Republicans are calling porn a 'public health crisis,' but is it really?

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Story highlights

  • Former Playboy bunny Pamela Anderson calls porn a "public hazard"
  • A draft of the GOP platform labels pornography a "public health crisis"
  • But what exactly qualifies as a "public health crisis"? Experts weigh in

(CNN)A debate over porn and public health continues to rage on.

Former Playboy model Pamela Anderson penned an op-ed with Rabbi Shmuley Boteach in the Wall Street Journal on Wednesday about the dangers of pornography, calling it a "public hazard."
    In July, the Republican Party called internet pornography a "public health crisis" under an amendment that was added to its platform draft at preliminary meetings in Cleveland. The party's national convention took place the week after.
    But what exactly qualifies as a "public health crisis," and does viewing porn fit that criteria?
    The World Health Organization vaguely defines a crisis as "a situation that is perceived as difficult" and a "time of danger."
    In a 2012 edition of the Centers for Disease Control and Prevention's Crisis, Emergency, and Risk Communication manual (PDF), crises are described as "time-sensitive" and crisis communication tends to occur when "an unexpected and threatening event requires an immediate response."
    Still, there seems to be no definitive definition of what constitutes a public health crisis, said Emily Rothman, an associate professor at the Boston University School of Public Health. "But that doesn't mean it's fair game for anybody, anywhere, to just pick up that term and start using it at will to make a political point," Rothman said.
    "Republicans and anyone else who uses the word 'crisis' runs the risk of burning out the public on the idea. So then when there is an actual, acute, immediate, clear threat to the public's health and safety -- from an outbreak of a disease or from gun violence, for example -- people are going to blow you off instead of pay attention," she added. "It's really not cool for people who aren't trained or experienced in public health to start declaring what is or what is not a public health problem."
    In a written statement to CNN, the CDC said it "does not have an established position on pornography as a public health issue. Pornography can be connected to other public health issues like sexual violence and occupational HIV transmission."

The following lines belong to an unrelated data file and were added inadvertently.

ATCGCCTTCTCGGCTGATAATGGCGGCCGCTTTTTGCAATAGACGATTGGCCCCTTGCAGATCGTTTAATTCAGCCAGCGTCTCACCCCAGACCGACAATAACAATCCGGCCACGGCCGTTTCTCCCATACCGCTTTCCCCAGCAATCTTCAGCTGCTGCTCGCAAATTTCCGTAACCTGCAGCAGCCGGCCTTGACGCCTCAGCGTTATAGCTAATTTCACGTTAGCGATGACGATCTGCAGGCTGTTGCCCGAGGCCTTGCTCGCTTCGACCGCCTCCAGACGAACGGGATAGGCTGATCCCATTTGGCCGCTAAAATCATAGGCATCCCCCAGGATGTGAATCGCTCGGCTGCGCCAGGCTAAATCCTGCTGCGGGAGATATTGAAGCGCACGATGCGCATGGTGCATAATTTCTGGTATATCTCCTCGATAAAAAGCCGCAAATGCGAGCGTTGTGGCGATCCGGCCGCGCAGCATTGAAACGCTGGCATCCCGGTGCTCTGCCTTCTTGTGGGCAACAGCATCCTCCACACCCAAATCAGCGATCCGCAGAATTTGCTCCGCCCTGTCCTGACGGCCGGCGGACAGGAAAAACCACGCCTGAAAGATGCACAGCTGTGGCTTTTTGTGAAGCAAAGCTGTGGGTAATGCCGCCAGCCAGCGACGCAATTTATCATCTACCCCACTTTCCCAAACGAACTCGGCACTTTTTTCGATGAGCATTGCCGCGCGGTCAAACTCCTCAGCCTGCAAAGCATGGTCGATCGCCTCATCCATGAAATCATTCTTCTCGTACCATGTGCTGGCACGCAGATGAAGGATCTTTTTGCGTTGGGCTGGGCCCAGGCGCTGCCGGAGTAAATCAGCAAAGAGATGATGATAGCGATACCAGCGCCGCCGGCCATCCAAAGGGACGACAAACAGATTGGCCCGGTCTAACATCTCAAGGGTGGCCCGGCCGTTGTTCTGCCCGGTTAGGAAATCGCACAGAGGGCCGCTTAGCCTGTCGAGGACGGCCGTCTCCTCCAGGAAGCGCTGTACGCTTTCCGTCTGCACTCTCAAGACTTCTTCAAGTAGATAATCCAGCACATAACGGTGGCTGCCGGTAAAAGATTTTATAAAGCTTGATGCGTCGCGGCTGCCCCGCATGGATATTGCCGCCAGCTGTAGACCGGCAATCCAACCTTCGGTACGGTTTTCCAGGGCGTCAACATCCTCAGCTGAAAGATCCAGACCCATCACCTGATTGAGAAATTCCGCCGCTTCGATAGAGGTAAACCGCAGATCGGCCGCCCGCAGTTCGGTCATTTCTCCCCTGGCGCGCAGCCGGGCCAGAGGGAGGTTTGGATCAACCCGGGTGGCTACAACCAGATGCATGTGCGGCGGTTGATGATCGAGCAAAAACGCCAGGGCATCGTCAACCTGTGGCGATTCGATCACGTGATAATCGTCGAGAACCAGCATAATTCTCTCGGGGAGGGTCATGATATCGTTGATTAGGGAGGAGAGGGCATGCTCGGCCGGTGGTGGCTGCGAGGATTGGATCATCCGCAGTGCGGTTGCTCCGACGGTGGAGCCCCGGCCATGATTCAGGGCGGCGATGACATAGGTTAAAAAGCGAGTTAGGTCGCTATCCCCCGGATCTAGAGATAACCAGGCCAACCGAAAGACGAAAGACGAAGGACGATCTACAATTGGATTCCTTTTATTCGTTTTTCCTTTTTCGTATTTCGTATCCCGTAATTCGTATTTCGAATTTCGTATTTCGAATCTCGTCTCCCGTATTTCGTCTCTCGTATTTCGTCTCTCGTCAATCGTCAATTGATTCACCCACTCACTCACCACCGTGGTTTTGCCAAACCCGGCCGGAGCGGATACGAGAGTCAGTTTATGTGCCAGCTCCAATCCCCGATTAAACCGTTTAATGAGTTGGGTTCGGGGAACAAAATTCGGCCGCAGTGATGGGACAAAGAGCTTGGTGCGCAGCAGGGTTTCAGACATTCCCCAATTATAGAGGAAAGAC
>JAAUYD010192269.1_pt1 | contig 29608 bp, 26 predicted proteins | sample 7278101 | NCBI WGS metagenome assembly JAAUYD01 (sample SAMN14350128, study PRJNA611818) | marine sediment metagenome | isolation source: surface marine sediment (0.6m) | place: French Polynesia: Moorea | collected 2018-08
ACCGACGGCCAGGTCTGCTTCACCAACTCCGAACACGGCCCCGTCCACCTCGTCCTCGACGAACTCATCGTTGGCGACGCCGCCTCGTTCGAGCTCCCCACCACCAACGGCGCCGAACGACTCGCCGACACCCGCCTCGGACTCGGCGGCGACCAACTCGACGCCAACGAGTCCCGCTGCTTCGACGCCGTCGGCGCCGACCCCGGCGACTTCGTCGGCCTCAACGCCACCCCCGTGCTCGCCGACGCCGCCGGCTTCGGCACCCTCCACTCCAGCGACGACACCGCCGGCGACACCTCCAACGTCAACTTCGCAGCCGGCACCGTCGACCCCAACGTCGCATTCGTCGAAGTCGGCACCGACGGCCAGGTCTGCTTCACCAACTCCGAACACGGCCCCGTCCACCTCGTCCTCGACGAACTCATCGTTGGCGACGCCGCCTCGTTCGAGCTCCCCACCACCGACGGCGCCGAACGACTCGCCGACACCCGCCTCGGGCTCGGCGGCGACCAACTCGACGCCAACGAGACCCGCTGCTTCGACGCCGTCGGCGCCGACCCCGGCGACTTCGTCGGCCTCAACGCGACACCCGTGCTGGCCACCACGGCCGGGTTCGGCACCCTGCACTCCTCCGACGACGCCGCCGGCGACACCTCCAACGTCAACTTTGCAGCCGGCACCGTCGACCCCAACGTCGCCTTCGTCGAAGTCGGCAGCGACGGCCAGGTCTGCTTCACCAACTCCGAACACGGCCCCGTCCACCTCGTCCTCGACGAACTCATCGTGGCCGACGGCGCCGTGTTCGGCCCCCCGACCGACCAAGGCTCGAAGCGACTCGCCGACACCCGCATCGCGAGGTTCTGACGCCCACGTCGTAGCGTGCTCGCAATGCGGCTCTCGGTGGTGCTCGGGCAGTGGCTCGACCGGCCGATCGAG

The National Center on Sexual Exploitation agrees with the Republican Party that pornography is a "public health crisis," said Dawn Hawkins, the center's senior vice president and executive director, in an email.
    "Thanks in part to the internet, it is now beyond an individual's or a family's capacity to adequately protect against, or overcome the harmful influences of, pornography," she said.
    The Republican Party is contemplating an anti-porn amendment, Hawkins said, because research shows that pornography use is linked to decreased gray matter in the brain, having more sexual partners and perpetuating rape myths.
    Hawkins added that some youth view pornography before they reach puberty, and it may be educating them about sex, which she said is disturbing because about 88% of porn videos depict physical aggression, according to a 2010 study published in the journal Violence Against Women.
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    "This reality requires a public health approach to raise awareness about the harms of pornography, provide resources to those struggling with it and to offer effective prevention strategies," she said.
    However, Rothman pointed out that even though the majority of mainstream pornography may appear to depict aggressive sexual acts, she would still refrain from calling it a crisis.
    "I think there are 'public health implications' of pornography," she said, "but just like anything else, it matters what type of pornography we are talking about, who is watching it, why they are watching it, what they do with that experience, and how it interacts with any pre-existing problems they have going on, such as a propensity for violence."
    Eric Schrimshaw, an associate professor at the Columbia University Mailman School of Public Health who has studied pornography, agreed. "There is currently very little research evidence to suggest that pornography is a 'public health hazard,'" Schrimshaw said.
    "Pornography may be correlated with more permissive sexual attitudes, but that does not necessarily mean that pornography caused those sexual attitudes. It could be just as possible that those individuals with pre-existing permissive sexual attitudes are just more likely to choose to view pornography," Schrimshaw said.
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    "Growing evidence also suggests that it is not pornography in general that may be correlated with potential negative outcomes. Rather, research has started to show that it is only viewing of specific types of pornography or specific behaviors within pornography," he said. "For example, in our research we found that men who watched more hours of pornography in general were no more or less likely to use condoms in real life. It was only men who viewed pornography that contained condom-less sex who were found to use condoms less. Men who watch pornography in which performers use condoms actually use condoms more frequently."
    This isn't the first time that pornography has been deemed a public health issue. Utah Gov. Gary R. Herbert signed a resolution in April declaring pornography to be "a public health hazard" and called for additional research and education on the effects of pornography.